To purchase the article from JSTOR: http://dx.doi.org/10.4169/college.math.j.44.3.193

Ryan Stuffelbeam

A positive rational is a weird fraction if its value is unchanged by an illegitimate, digit-based reduction. In this article, we prove that each weird fraction is uniquely weird and initiate a discussion of the prevalence of weird fractions.

To purchase the article from JSTOR: http://dx.doi.org/10.4169/college.math.j.44.3.202

Anurag Agarwal, James E. Marengo, and Likin C. Simon Romero

A $$k$$-out-of-$$n$$ system functions as long as at least $$k$$ of its $$n$$ components remain operational. Assuming that component failure times are independent and identically distributed exponential random variables, we find the distribution of system failure time. After some examples, we find the limiting distribution of system life when $$n$$ approaches infinity, and apply these results to evaluate two challenging integrals.

To purchase the article from JSTOR: http://dx.doi.org/10.4169/college.math.j.44.3.210

David James and Cynthia Botteron

A certain weighted average of the rows (and columns) of a non-negative matrix yields a surprisingly simple, heuristical approximation to its singular vectors. There are correspondingly good approximations to the singular values. Such rules of thumb provide an intuitive interpretation of the singular vectors that helps explain why the SVD is so effective in analyzing large data sets.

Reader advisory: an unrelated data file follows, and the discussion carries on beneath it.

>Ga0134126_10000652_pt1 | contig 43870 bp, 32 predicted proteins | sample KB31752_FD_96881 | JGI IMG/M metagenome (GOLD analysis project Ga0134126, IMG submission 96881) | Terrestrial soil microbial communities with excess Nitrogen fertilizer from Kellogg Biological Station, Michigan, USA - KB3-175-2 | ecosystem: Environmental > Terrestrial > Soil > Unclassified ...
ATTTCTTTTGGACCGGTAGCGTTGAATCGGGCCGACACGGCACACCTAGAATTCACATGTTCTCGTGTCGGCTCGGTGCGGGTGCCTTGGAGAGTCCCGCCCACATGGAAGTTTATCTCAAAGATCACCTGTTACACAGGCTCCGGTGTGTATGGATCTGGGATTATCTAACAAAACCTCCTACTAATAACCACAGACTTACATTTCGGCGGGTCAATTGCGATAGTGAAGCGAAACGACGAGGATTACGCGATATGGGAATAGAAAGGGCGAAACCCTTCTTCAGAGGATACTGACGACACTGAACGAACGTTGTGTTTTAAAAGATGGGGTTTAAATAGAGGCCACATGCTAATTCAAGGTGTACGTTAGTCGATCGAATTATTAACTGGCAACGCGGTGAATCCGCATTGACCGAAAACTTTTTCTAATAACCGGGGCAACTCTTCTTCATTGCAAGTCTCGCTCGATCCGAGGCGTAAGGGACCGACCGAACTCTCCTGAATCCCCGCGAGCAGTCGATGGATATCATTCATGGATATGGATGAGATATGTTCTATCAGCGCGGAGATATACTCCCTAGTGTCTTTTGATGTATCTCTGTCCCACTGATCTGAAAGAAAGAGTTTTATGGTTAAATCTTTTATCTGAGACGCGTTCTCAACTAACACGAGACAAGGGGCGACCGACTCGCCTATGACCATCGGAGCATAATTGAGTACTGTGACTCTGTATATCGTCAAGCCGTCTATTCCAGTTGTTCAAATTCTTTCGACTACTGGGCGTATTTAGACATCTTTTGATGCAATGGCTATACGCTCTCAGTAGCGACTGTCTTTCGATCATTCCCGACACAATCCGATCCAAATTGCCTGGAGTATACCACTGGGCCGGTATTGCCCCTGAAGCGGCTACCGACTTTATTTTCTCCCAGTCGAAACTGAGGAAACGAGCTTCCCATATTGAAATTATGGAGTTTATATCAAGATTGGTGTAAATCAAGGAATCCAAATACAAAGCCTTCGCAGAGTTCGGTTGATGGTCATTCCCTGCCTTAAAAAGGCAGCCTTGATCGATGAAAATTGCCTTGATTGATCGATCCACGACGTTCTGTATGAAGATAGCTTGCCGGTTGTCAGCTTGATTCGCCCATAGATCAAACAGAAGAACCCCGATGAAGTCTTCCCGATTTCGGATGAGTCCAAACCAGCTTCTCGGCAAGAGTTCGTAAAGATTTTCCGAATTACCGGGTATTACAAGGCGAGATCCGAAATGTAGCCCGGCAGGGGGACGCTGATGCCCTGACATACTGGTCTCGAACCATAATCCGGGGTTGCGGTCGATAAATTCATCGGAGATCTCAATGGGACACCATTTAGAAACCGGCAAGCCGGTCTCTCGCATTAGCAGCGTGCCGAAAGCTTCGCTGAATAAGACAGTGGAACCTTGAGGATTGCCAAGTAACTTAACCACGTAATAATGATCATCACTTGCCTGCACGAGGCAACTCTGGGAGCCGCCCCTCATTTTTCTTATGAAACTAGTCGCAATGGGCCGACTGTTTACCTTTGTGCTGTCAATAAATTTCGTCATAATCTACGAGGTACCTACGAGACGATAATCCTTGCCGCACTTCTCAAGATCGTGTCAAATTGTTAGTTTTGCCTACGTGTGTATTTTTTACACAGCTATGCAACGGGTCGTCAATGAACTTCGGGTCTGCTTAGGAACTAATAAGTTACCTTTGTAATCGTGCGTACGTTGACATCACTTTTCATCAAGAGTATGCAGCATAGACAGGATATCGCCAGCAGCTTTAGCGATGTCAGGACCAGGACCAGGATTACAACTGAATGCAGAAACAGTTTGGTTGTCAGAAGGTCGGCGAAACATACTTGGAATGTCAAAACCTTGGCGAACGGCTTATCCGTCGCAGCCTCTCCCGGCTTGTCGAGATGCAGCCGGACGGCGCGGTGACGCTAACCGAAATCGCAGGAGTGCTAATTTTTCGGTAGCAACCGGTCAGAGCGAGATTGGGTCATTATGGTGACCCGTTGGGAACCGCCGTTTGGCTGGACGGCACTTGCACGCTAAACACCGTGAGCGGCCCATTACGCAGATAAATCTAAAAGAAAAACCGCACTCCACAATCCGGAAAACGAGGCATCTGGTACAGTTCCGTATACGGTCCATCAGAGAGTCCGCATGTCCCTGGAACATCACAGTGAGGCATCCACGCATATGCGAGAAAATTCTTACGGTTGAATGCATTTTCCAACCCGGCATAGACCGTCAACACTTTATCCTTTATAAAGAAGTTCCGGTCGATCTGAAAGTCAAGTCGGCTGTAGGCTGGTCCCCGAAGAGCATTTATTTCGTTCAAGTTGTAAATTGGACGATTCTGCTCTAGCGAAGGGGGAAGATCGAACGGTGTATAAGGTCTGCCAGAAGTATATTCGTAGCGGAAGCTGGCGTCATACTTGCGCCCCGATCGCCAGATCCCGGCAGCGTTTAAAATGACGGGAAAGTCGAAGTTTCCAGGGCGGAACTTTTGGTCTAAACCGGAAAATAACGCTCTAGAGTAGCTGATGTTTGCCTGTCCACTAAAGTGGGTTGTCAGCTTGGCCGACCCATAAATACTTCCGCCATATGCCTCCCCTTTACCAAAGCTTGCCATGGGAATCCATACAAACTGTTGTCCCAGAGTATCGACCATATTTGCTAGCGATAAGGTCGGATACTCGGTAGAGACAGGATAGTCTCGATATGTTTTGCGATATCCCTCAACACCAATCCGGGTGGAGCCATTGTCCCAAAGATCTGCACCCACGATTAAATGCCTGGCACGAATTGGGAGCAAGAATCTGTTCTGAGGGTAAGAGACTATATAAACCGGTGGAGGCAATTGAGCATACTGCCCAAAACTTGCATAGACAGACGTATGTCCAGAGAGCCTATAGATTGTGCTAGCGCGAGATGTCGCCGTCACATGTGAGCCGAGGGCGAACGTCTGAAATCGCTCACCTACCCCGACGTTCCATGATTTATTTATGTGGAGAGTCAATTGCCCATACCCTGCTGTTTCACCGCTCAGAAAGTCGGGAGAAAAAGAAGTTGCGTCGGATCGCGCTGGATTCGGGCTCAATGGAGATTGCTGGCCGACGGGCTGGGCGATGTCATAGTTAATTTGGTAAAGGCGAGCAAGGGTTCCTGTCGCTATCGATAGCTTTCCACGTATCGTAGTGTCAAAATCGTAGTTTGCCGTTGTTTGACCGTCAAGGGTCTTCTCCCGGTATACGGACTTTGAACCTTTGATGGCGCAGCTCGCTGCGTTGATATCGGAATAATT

To purchase the article from JSTOR: http://dx.doi.org/10.4169/college.math.j.44.3.220

Fuchang Gao

A simple proof of the right-hand rule of the cross product is presented.

To purchase the article from JSTOR: http://dx.doi.org/10.4169/college.math.j.44.3.227

Walden Freedman

$$N$$ people take turns pulling a heavy rope hanging off the edge of a building. How much of the rope should each pull in order to share the work equally? Which person's fair share is closest to 1/$$N$$th of the rope's length? We answer these questions using basic calculus and suggest some related problems for student exploration.

To purchase the article from JSTOR: http://dx.doi.org/10.4169/college.math.j.44.3.229

Problems 1001-1005

Solutions 976-980

To purchase the article from JSTOR: http://dx.doi.org/10.4169/college.math.j.44.3.233

*Journey through Mathematics: Creative Episodes in Its History*

by Enrique A. González-Velasco

reviewed by Robert E. Bradley

To purchase the article from JSTOR: http://dx.doi.org/10.4169/college.math.j.44.3.241

*The Manga Guide to Linear Algebra*

by Shin Takahashi, illustrated by Iroha Inoue

reviewed by Susan Jane Colley

*Math Girls*

by Hiroshi Yuki (translated by Tony Gonzalez)

reviewed by Susan Jane Colley

To purchase the article from JSTOR: http://dx.doi.org/10.4169/college.math.j.44.3.244

To purchase the article from JSTOR: http://dx.doi.org/10.4169/college.math.j.44.3.248